[webkit-dev] JS binding wapper pointers: inline vs. separate hash table

Mike Belshe mike at belshe.com
Wed Oct 1 16:03:32 PDT 2008

Maciej -
Thanks for taking a look at this!

First, a little history on this topic.  In Chrome, we call this cached
pointer interface "Peerable".  Originally, when we built Peerable, it was
not strictly for performance.  At that time we hoped it would help us with
breaking of circular references (we had no hash map at all).  However, that
plan changed, and at this point the main benefit of Peerable is just the
cached pointer.  There are other differences between the JSC and V8
bindings; but they are surmountable.  Anyway, because this has been an
evolution and because this wasn't originally just about performance, we
don't have a point in time where we added this interface and did strict
before/after perf testing.

Also - Chrome currently taps into RefCountable and adds Peerable across any
RefCountable object, whether it needs Peerable or not.  Strings are an
obvious example where we don't need Peer, and there are a lot of String
objects.  We took this tax in Chrome because we didn't want to fork further
from Webkit, and we didn't see a better way to do it.  We hope to correct
this soon as we reconcile differences with WebKit.

I think Feng already posted the performance effects of Peerable.

Regarding memory - I think your memory analysis looks reasonable.  Its a
little lower than what we measured, but not out of whack.  Mads Ager did
some measurements (he is out of town right now), and here is what he had to
say on the subject.

In order to figure out how much extra space we use because of Peerable, I
have instrumented the test shell so that it prints whenever a TreeShared or
a RefCountable is constructed, destructed and when it gets a non-null peer.
 The reason for instrumenting instead of measuring two different test_shells
is that running cnn.com multiple times varies in memory usage by over 10M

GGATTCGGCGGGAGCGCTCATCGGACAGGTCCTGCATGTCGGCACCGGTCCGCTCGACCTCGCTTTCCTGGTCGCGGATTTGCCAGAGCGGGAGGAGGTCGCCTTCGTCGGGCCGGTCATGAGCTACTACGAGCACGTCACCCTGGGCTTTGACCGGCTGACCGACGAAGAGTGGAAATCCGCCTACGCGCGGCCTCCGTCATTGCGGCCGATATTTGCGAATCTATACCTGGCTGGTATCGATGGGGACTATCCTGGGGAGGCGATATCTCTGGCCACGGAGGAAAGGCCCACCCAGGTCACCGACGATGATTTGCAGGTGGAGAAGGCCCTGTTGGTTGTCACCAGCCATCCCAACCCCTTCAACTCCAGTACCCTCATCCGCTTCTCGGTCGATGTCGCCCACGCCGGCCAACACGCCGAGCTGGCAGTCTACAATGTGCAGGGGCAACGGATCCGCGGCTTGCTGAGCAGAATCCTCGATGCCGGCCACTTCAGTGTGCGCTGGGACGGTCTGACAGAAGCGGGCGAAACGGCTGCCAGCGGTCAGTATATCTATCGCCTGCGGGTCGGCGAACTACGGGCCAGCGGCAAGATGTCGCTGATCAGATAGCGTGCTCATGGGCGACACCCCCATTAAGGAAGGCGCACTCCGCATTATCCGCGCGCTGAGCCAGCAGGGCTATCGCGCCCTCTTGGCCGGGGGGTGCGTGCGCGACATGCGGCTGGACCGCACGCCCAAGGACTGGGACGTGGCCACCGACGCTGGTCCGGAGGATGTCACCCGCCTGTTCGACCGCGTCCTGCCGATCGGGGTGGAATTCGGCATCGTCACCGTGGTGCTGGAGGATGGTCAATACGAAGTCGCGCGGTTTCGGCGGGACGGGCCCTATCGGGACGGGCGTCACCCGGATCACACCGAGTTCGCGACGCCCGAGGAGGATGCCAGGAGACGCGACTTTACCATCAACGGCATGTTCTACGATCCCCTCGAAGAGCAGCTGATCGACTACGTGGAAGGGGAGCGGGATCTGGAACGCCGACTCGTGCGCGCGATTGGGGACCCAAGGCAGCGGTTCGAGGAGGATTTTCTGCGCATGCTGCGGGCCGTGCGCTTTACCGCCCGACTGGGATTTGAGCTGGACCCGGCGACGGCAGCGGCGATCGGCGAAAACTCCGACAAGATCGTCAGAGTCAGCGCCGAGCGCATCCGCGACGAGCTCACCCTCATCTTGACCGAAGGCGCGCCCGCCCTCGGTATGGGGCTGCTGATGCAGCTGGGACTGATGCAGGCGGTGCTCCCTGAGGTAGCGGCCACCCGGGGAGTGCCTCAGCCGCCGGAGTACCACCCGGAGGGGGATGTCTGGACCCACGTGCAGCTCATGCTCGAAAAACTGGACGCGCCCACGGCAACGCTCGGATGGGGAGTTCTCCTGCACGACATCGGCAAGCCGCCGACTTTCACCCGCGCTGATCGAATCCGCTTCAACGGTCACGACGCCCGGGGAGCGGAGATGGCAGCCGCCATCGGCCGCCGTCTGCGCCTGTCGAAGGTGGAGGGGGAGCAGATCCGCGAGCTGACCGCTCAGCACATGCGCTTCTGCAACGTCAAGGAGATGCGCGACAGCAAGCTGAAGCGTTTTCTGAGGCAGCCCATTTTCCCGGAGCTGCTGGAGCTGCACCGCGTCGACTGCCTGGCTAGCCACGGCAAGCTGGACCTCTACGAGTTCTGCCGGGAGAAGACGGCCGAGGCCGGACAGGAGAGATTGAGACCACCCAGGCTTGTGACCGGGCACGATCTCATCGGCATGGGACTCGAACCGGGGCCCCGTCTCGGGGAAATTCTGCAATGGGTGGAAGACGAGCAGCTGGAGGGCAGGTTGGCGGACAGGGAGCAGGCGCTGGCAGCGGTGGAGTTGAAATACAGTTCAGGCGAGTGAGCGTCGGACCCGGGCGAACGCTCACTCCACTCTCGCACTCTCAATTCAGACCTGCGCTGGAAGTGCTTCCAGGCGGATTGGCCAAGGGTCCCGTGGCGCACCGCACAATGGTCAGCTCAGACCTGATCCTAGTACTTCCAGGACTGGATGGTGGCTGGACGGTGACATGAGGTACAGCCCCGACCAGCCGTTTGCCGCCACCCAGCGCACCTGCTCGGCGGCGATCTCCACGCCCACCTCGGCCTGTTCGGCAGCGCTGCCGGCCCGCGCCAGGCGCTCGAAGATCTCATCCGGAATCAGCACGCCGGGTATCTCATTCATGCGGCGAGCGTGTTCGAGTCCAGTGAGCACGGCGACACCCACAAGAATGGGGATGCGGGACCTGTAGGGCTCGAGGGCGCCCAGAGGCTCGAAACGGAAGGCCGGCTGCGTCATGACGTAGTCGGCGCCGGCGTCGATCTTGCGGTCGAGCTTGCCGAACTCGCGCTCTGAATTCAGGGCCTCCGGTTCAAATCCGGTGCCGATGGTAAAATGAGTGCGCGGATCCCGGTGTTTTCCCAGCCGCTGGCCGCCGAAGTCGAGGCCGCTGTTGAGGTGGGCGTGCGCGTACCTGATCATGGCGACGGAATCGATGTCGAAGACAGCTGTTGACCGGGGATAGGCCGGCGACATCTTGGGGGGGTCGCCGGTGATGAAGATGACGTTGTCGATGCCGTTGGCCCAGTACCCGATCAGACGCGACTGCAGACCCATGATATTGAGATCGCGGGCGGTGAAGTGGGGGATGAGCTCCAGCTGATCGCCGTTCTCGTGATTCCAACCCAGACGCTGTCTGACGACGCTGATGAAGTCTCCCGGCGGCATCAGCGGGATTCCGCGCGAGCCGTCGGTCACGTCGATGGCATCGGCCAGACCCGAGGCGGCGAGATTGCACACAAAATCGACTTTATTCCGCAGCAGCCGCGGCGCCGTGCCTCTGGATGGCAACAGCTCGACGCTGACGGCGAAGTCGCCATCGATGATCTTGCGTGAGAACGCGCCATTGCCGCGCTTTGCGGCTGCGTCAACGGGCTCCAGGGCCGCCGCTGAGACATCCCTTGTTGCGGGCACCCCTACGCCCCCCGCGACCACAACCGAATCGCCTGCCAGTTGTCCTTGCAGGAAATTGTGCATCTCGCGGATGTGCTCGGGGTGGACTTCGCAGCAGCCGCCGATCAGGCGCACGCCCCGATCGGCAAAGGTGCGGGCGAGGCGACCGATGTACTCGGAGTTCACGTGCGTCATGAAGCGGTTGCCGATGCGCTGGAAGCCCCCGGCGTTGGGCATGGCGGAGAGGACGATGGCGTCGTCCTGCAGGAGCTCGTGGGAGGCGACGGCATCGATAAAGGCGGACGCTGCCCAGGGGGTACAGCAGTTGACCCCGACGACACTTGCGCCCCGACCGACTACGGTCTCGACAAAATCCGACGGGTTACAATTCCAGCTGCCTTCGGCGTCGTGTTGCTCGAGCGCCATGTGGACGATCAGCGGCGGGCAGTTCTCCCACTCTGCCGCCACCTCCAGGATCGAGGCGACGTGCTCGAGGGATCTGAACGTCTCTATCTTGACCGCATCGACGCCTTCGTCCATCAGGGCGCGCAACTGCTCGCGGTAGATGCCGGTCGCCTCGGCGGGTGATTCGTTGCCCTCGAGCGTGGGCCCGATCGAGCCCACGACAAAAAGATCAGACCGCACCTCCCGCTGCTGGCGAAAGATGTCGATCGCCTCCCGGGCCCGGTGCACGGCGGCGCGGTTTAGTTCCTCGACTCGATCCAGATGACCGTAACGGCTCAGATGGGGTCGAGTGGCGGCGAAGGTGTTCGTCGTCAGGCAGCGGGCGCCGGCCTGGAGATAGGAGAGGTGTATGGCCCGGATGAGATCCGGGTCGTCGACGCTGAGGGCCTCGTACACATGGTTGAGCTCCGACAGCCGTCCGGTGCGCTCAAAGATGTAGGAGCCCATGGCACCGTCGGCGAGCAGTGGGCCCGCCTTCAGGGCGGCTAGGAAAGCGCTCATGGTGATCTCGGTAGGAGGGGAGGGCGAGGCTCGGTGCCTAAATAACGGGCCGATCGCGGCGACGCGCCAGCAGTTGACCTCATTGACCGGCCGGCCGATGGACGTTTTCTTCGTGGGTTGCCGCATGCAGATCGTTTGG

(depending on adds and other stuff) and I can't get reliable data that way.
 I have run this on a number of pages and calculated the potential space
savings.  For each RefCountable, we can save 8 bytes if we remove Peerable.
 For each TreeShared we can only save 4 bytes because TreeShared already has
a vtable pointer.

Here is a short representation of the data (I have attached txt files
containing the data).  The total size is the total size of the
test_shell.exe process as shown in the Windows XP task manager.

                            Total size           Potential savings
www.cnn.com:                   43M                     410Kwww.facebook.com:
             43M                     408K
www.slashdot.org:              36M                     208K
m.ext.google.com:              45M                     475K
docs (normal doc):             42M                     341K
docs (big spreadsheet):        55M                     905K
maps:                          38M                     159K

The potential savings seem to be best-case:  I'm assuming that we can
remove Peerable without adding overhead anywhere else.

To me, this indicates that the memory savings argument in favor of removing
Peerable is not very strong.

Cheers,    -- Mads


On Wed, Oct 1, 2008 at 10:54 AM, Maciej Stachowiak <mjs at apple.com> wrote:

> On Oct 1, 2008, at 10:50 AM, Geoffrey Garen wrote:
> >>> If we believe that JS wrappers are relatively uncommon, we can
> >>> store them in a Node's "rare data" structure, and bloat only those
> >>> uncommon nodes that have JS wrappers.
> >>
> >> Depending on exactly how common they are, this could be more net
> >> memory use, if it causes Nodes to have a NodeRareData structure
> >> that wouldn't otherwise.
> >>
> >>> If we believe that JS wrappers are relatively common, we can store
> >>> them directly in a Node, since putting them in a hashtable is net
> >>> more memory use.
> >>
> >> I think only a minority of nodes have wrappers, but on at least
> >> some pages it is likely to be a sizable minority. I did not measure
> >> though - should have.
> >
> > I should also mention Sam's suggestion, which I think is pretty
> > good: All HTMLElements (or perhaps all Elements) get embedded
> > pointers to their wrappers, since JavaScript traversal of a document
> > is relatively common. All other DOM objects, including generic
> > nodes, use a hash table.
> That would probably cut the memory use significantly. On the other
> hand I bet there are some large pages where few of the nodes ever get
> a JS wrapper in the lifetime of the page (such as cnn.com, slashdot,
> or the Wikipedia page I cited).
> To make the right tradeoff we'll also need an estimate of the speed
> benefit.
> Regards,
> Maciej
> _______________________________________________
> webkit-dev mailing list
> webkit-dev at lists.webkit.org
> http://lists.webkit.org/mailman/listinfo.cgi/webkit-dev
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